Pride meant, I didn't ask for help. Pride meant, I didn't tell people when I was hurting or something was wrong. Pride meant, I didn't tell people about family problems. Pride meant, you behaved as though everything was fine. Pride meant, you never let anyone know you hurt and my God, don't let them see you cry. Pride meant, you knew hunger, emotional disconnection, and spiritual deprivation on your own.
I can honestly say when I was younger everything was fine. It was in my tweens that my life began to unravel. What I knew as safe and expected to be there shifted and changed daily. It was the demise of my parents relationship and ultimately, their divorce my life changed fundamentally.
Prior to 5, I spent a lot of time with my maternal Grandmother. I knew her smell, the smell of stale cigs, flour, sweet perfume. I remember her touch, kind, gentle, reassuring, and loving. I knew her.
I learned all these notions of Pride from the people I was surrounded by. My immediate family, aunts, uncles, and cousins. If you don't know the experience of growing up closely with a family around you all the time, I wish that for you. We lived together, literally. We lived close to one another. We moved about in our world with the safety of our family around us.
Needless to say, after my parents divorced I knew the depths of poverty. I learned how to cook on a wood stove. I knew how to heat water and fill a bathtub to bath daily before school. I learned to do laundry in the tub. I learned what I could cook so hunger pains would go away. I learned to live without electricity. I learned to walk everywhere we went. I knew never to do it on the main road but walk through the countryside. I learned to do all of this without anyone knowing what was going on. I knew never to tell anyone because of the shame it would bring upon 'the family'.
In poverty, you didn't have the luxury of entertaining or tending to your emotional needs. I knew, when I could capture moments with friends to feel safe. I knew, never tell too much. I knew, keep silent throughout it all. I knew, never to tell the ugly truth about what was going on in my life. It was all steeped in shame, mine and my families.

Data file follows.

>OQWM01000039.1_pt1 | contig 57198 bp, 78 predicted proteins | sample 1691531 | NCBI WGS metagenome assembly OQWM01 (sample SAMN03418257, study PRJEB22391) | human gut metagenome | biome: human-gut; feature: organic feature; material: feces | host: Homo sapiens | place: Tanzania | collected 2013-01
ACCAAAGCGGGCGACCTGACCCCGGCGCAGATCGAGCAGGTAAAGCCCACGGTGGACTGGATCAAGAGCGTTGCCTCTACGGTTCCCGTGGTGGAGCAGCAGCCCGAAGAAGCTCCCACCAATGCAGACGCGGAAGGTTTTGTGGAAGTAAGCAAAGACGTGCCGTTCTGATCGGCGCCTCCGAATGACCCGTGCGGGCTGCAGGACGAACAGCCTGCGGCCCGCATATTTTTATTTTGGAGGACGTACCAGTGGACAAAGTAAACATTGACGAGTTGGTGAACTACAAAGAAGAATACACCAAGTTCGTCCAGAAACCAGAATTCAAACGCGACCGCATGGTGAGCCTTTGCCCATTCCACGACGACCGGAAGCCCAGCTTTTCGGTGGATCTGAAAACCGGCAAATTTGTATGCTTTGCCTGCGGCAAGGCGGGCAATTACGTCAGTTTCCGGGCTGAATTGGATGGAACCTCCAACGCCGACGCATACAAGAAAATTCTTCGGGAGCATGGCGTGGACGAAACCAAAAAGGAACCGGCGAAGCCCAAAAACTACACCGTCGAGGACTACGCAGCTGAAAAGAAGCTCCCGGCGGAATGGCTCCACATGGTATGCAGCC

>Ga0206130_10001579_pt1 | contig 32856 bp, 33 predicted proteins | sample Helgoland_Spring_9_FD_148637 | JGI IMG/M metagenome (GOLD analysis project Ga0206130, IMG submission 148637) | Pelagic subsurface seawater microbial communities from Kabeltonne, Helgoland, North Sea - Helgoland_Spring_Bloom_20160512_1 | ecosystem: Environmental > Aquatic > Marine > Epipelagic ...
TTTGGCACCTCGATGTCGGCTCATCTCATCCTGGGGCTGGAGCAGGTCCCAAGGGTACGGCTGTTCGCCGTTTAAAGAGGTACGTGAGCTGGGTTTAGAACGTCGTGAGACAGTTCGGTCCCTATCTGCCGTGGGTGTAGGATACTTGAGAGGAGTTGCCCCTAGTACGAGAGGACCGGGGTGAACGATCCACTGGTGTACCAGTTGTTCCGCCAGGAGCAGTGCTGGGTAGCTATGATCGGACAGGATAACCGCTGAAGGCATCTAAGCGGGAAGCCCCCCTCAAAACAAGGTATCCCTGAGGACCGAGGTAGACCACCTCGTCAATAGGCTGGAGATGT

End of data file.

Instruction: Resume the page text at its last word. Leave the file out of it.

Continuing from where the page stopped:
Throughout this time, after my parents divorced, I was the one who tended to the younger ones. Growing up in a family of 8 - 4 biological siblings and 4 adopted first cousins. The biological siblings were left with my mother and the remaining 4 were ferreted out to aunts and uncles so my father could begin his new family.
It's been years since I've looked at this but today it presents itself. I'm not sure why but it is something that needs to be written and told. I don't have any of the emotional baggage that surrounds it anymore. I can appreciate it now for the life lesson it was.
I digress, throughout this time my job was to take care of my younger siblings. My older brother never did have the maternal/paternal nature of doing this job so it fell to me. I was the one who picked up caring for my younger sisters and adopted siblings when they came home between being shuffled from one place to another.
I worked at a Gas station and at school and all my money went to care for basic needs. I would buy groceries and household goods. I would give money to my siblings so they could venture off and be their young selves. This was my choice. I knew then I was different and couldn't relate to many of the people who lived on the reservation. I just stayed home, read, and dreamed of one day leaving.